Bill Galvano

Speaker Oliva: Florida pot system “not terribly free market”

img_0971(1)He’s not calling it a cartel, as Gov. Ron DeSantis did right out of the gate.

But House Speaker José Oliva does admit the state’s vertically integrated medical marijuana system — which requires operators to grow, process and dispense cannabis and related products — “isn’t terribly free market.”

“I couldn’t possibly be a defender of free markets and call that structure a free market,” the Miami Lakes Republican, who made his fortune in his family’s cigar business, told reporters at The Associated Press’s annual pre-session gathering in the Capitol today.

“The limiting of licenses and the limiting of dispensaries is probably the greatest affront to the free-market argument,” he went on.

Whether the Legislature will agree to change the current system during the upcoming session, however, remains a mystery.

When asked about revisiting the state’s MMJ regulatory structure, Senate President Bill Galvano gave a tepid response.

“I expect that bills will be filed in that regard,” Galvano, R-Bradenton, said.

Despite his free-market concerns, Oliva was even less enthusiastic, using a lot of double negatives to describe the House’s position.

“I’m not entirely sure that that’s not something that we will be revisiting this year, because it affects access and it could certainly affect price,” Oliva said. “We’re still trying to get an idea of what kind of demand there really is for this. But I wouldn’t disagree … It hasn’t been a terribly free-market process.”

Shortly after taking office, DeSantis bashed vertical integration and the caps on licenses.

But this week, the governor appeared to walk back his opposition to those issues, focusing instead on his demand that the Legislature do away with the state’s ban on smokable medical marijuana.

Here’s what Oliva said when we asked him if doing away with vertical integration would destabilize a market in which licenses have sold for tens of millions of dollars — including one transaction in which a license sold for $63 million in cash earlier this month.

“If the question is, would having a more free-market approach destabilize the private market, in particular the value of these licenses, well, sure, that’s what markets do,” the speaker said, making us feel a little foolish for asking the question, TBH.

“If the question is, will it destabilize the market and its ability to bring forth products that are safe and traceable and consistent, I don’t think it will do that. So, yeah, if you put more houses on the market, chances are you’ll have to lower the price of your house,” he concluded.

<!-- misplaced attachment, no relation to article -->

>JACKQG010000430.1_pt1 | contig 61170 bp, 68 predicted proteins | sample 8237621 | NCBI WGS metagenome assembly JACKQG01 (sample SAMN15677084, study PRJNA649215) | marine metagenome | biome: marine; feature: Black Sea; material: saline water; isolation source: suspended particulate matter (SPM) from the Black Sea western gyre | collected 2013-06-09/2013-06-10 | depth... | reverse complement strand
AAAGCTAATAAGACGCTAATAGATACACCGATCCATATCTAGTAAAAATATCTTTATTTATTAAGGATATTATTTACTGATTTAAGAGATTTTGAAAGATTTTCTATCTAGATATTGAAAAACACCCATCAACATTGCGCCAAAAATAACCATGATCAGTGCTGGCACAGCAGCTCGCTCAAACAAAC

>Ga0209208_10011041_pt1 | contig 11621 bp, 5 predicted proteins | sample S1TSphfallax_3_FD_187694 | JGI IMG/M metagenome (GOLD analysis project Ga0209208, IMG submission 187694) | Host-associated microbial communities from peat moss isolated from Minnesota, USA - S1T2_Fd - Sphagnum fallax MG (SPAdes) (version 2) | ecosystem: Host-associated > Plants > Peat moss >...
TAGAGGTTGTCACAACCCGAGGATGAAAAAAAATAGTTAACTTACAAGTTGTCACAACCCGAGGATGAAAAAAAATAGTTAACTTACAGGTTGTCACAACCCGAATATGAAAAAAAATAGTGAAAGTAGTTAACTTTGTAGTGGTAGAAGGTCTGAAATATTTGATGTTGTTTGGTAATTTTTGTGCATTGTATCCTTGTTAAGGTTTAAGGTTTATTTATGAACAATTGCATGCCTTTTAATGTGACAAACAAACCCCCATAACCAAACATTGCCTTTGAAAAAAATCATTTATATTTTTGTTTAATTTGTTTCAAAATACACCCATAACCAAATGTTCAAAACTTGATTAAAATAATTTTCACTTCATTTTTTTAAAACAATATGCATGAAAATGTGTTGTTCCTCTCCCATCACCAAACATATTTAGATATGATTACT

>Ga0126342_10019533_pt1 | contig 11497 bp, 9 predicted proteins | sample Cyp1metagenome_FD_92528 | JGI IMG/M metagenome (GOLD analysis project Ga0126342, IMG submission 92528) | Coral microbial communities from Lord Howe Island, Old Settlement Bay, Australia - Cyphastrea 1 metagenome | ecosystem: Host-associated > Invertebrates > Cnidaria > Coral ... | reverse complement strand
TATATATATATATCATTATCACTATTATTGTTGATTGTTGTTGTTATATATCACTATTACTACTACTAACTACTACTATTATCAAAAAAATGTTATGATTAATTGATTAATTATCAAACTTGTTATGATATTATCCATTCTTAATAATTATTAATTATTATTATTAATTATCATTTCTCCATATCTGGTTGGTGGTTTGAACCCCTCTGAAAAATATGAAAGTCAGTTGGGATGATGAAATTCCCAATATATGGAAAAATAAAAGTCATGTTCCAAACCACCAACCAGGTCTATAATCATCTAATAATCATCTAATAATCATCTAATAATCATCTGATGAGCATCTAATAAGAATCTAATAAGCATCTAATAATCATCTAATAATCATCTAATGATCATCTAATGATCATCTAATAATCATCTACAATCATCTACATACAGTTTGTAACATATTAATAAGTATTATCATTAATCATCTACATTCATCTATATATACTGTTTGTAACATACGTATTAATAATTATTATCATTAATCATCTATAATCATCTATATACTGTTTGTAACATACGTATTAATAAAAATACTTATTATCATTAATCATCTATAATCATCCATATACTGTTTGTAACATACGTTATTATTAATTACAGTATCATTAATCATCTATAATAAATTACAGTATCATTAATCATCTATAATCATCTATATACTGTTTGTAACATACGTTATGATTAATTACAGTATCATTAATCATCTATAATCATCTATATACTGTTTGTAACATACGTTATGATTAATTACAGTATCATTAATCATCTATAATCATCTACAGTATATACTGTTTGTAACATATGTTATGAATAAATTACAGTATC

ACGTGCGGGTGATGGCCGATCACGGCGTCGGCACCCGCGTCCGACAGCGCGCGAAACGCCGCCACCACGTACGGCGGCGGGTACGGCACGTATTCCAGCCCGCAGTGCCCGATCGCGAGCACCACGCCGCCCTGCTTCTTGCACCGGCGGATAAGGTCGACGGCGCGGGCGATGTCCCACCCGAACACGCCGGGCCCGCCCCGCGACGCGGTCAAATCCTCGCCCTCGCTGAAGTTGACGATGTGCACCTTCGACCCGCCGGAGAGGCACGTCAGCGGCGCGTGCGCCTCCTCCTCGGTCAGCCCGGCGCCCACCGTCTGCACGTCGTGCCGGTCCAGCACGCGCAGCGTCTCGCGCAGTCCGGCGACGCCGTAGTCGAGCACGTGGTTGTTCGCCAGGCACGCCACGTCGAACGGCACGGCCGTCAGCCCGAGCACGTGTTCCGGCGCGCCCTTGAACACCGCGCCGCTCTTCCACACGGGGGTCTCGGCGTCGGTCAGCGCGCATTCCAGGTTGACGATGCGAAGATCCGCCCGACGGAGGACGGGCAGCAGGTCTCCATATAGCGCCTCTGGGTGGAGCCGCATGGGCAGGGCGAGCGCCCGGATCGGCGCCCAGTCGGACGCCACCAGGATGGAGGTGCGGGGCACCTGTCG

Oh, and about that repeal of the smoking prohibition the governor wants?

DeSantis may be forced to carry through on his threat to drop the appeal in the lawsuit over smokable medical marijuana, based on what the legislative leaders said today.

To put it mildly, Oliva’s not keen on allowing patients to smoke their medicine.

“Is one to believe that an 8-year-old child should be smoking marijuana and inhaling smoke into their lungs? I’ve been in the smoke business my entire life, and I’ve never heard anyone say it’s good for you,” he said.

The speaker indicated the push for smokable MMJ is just a ploy to open the door to recreational weed.

“Is medicine a façade and a masquerade for recreational marijuana? If it is, that won’t be very supported by the House. If we really want to look at marijuana, and what ailments it can truly relieve and people it can actually benefit, then that’s what we’re looking at,” Oliva said.

Galvano: Gun-toting teachers on the table

IMG_1251One of the most fiercely debated components of the sweeping school-safety law crafted in response to the deadly Valentine’s Day mass shooting at Marjory Stoneman Douglas High School is back.

The commission tasked with investigating the Parkland massacre and making recommendations wants to expand the controversial “school guardian” program to allow armed teachers to bring their guns to their classrooms.

(More about that here.)

Teachers, parents and gun-control advocates raised heck over the proposal during the legislative session that ended in March. The state ended up with a watered-down version of the original bill, which now allows school personnel who are specially trained but are not full-time classroom instructors to be armed.

But Senate President Bill Galvano told reporters Thursday he’s open to the idea of allowing teachers to pack heat.

He said the commission made the recommendation after viewing video of the horrific attack at Stoneman Douglas, which left 14 students and three faculty members dead and 17 others injured.

Realistic conversation about “what can work and what seems like it could work and just makes us feel good.”